Wednesday, August 10, 2016

My 150 Favorite Films - #14

Pulp Fiction (1994)

This movie was a game changer for many, including it's director, Quentin Tarantino, it's star, John Travolta, and the Hollywood landscape in general. Inspired by many genre films, Tarantino first made his mark with Reservoir Dogs (see My 150 Favorite Films - #82), and continued his trajectory with this landmark film. Without a linear plot point, it's difficult to describe what this movie's about, but suffice to say it manages to be both shocking, and very, very funny. Also starring Samuel L. Jackson, Uma Thurman, plus a cast of thousands (seemingly), Pulp Fiction went on to inspire and influence many more films in its wake. Winner of the Oscar for Best Original Screenplay.

Monday, July 11, 2016

My 150 Favorite Films - #15

Jean de Florette (1986) 

Jean de Florette and it's companion drama Manon of the Spring, are, quite apart from the plot, two of the most sumptuously photographed stories ever committed to film. The haunting tale, of greed, revenge, murder and plot twists make this a film for the ages. Filmed in rural Provence, the story it tells is of two local farmers who scheme to trick a newcomer out of his property. As it stars Gerard Depardieu, Yves Montand, Daniel Auteil, Emmanuelle Beart, and is directed by the acclaimed French director, Claude Berri, this film has proven to be one of the most sumptuous and moving of all time. Filmed together, but released separately, I am counting the two films as one.

Monday, July 04, 2016

My 150 Favorite Films - #16

The Wedding Banquet (1993)

Before Ang Lee became world famous directing such modern-day classics as Brokeback Mountain, Sense and Sensibility and Crouching Tiger, Hidden Dragon, he made this small, early film, about a gay, Taiwanese man who intends to go through with a sham wedding in order to please his traditional parents. Needless to say, complications arise. Nominated for Best Foreign Language of 1993, The Wedding Banquet was also the most profitable film of 1993, relative to its cost, and to my mind, the most enjoyable.

Wednesday, June 08, 2016

My 150 Favorite Movies - #17

The French Lieutenant's Woman (1981)

The French Lieutenant's Woman takes a novel approach to adapting the metafictional novel, and brings it to the big screen by making it a movie within a movie. In line with the source material having two different endings, the screenplay, by Harold Pinter, adapted from the novel by John Fowles, intercuts between two love affairs, between the 19th-century characters in the novel, played by Meryl Streep and Jeremy Irons at his most swoon-worthy, and the "actors" (also played by Streep and Irons) portraying these characters. A mesmerizing film, from beginning to end.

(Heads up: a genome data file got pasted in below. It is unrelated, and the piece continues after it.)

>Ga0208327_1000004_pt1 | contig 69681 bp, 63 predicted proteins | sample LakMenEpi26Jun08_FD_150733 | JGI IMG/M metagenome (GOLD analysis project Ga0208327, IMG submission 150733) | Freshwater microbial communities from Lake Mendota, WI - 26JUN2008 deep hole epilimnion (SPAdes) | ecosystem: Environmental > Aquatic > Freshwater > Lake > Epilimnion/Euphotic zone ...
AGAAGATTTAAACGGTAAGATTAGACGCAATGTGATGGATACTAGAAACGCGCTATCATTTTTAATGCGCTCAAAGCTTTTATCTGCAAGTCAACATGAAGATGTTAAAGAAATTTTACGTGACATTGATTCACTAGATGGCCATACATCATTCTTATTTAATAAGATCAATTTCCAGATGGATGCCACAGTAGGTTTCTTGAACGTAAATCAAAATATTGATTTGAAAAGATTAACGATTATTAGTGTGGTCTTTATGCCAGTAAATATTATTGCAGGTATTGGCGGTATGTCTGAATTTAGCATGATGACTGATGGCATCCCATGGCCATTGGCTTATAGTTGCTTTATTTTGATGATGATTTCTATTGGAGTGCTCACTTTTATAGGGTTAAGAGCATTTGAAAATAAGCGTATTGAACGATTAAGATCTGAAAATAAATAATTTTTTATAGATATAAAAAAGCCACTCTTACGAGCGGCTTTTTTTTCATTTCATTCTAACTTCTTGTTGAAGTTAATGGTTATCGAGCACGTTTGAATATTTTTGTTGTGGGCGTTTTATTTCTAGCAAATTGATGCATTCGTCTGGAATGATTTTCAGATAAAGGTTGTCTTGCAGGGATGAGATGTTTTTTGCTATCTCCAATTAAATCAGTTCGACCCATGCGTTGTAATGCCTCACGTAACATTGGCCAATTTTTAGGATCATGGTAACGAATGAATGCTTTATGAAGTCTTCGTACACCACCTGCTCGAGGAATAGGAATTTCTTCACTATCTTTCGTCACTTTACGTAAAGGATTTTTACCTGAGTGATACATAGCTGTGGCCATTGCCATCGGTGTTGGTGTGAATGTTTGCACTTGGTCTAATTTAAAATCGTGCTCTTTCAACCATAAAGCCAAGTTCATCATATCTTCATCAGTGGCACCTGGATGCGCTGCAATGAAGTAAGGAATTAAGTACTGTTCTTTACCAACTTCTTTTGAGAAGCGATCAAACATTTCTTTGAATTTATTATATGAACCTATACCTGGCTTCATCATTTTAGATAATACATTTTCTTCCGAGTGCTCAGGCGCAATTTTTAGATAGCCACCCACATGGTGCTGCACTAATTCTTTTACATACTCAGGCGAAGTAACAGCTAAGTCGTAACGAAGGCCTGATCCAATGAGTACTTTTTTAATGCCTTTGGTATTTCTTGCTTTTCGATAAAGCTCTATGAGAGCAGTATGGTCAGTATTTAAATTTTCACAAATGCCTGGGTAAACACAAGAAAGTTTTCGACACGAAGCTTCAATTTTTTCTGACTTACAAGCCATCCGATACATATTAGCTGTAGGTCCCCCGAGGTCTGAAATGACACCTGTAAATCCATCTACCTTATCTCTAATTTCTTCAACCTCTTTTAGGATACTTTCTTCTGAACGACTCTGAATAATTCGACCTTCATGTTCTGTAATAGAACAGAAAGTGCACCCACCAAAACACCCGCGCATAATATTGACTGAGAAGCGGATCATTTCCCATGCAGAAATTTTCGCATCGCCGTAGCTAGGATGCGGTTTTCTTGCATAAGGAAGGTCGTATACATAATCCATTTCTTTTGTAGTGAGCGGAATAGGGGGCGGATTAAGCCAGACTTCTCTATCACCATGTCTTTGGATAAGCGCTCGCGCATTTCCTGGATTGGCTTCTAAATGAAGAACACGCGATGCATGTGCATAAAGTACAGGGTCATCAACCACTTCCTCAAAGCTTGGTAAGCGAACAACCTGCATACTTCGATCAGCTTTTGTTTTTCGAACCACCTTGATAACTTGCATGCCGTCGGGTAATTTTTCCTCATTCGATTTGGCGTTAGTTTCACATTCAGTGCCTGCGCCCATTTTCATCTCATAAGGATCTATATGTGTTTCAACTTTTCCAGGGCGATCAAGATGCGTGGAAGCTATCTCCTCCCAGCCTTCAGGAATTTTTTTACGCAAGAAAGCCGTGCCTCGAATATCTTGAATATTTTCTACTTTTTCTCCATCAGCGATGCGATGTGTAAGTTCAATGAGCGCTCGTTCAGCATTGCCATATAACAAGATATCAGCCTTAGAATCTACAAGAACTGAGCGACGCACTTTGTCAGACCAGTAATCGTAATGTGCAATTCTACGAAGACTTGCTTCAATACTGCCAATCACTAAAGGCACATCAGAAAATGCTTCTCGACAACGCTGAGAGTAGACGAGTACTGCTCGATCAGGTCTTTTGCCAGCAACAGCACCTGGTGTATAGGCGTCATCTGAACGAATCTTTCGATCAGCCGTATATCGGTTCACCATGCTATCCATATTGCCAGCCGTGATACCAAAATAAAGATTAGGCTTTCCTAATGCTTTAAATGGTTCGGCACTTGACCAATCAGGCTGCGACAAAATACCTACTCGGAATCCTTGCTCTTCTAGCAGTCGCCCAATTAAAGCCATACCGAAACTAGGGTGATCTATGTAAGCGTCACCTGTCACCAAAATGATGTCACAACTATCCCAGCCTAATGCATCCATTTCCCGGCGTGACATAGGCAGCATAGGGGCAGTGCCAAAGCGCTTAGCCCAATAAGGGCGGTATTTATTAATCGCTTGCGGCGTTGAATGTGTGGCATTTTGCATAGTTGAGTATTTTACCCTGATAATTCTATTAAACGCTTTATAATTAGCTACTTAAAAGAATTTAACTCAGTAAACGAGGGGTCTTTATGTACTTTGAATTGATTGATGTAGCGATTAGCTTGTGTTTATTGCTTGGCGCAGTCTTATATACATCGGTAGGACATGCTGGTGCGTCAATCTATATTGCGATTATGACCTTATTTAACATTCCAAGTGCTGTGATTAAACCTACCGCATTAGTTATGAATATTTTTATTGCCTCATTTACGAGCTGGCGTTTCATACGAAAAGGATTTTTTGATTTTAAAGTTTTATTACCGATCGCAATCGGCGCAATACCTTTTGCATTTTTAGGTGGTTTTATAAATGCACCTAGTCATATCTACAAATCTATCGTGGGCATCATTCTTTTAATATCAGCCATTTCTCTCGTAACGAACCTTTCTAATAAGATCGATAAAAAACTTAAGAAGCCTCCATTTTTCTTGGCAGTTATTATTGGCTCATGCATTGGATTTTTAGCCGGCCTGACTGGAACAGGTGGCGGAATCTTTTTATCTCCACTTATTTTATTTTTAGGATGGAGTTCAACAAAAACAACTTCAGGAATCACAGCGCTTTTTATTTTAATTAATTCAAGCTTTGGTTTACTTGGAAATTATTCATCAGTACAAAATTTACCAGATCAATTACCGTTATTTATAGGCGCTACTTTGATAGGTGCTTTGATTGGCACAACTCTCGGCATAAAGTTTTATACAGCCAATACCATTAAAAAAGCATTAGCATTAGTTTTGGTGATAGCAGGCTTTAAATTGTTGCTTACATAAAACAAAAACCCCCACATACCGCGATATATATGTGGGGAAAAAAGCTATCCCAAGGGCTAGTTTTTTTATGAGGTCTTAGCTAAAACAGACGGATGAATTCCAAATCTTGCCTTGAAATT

Friday, June 03, 2016

My 150 Favorite Movies - #18

Pillow Talk (1959)

The first and, arguably, the best in a series of classic romantic comedies starring one of the screen's most enduring couples, Doris Day and Rock Hudson, Pillow Talk revolves around a shared party line, and a case of seduction by deception. Also starring Tony Randall and Thelma Ritter, the film proved to be so popular, that Day and Hudson were reteamed twice more (as different characters) in Lover Come Back and Send Me No Flowers.

Wednesday, June 01, 2016

My 150 Favorite Movies - #19

Chilly Scenes of Winter (1979)

Based on the Ann Beattie novel, and originally called Head Over Heels (with a happier ending), this tale of obsessive love unrequited is both emotionally draining and exhilarating, if such things can co-exist in the same story. Starring John Heard, Mary Beth Hurt, Peter Riegert, and Gloria Grahame (yes!) in the extreme latter part of her career, this movie is definitely worth seeking out and worth savoring.

Monday, April 04, 2016

My 150 Favorite Movies - #20

Kind Hearts and Coronets (1949)

The title comes from a line in a poem by Alfred, Lord Tennyson, "kind hearts are more than coronets, and simple faith than Norman blood." This black comedy, arguably the best comedy out of Ealing Studios (which also included The Ladykillers and The Lavender Hill Mob), takes it's plot from an obscure novel titled Israel Rank: the Autobiography of a criminal, originally published in 1907, and which also served as the inspiration for the Broadway play, A Gentleman's Guide to Love and Murder. The story concerns a plot by an obscure relation to kill off all members of an aristocratic family who are standing between him and the dukedom, in order to avenge his mother's being disowned by them. Although that may not sound comedic, it is widely regarded to be a comedy classic especially since all eight family members, are played by the inestimable Alec Guinness. Dennis Price stars as the hapless murderer, along with Joan Greenwood and Valerie Hobson as his comely love interests.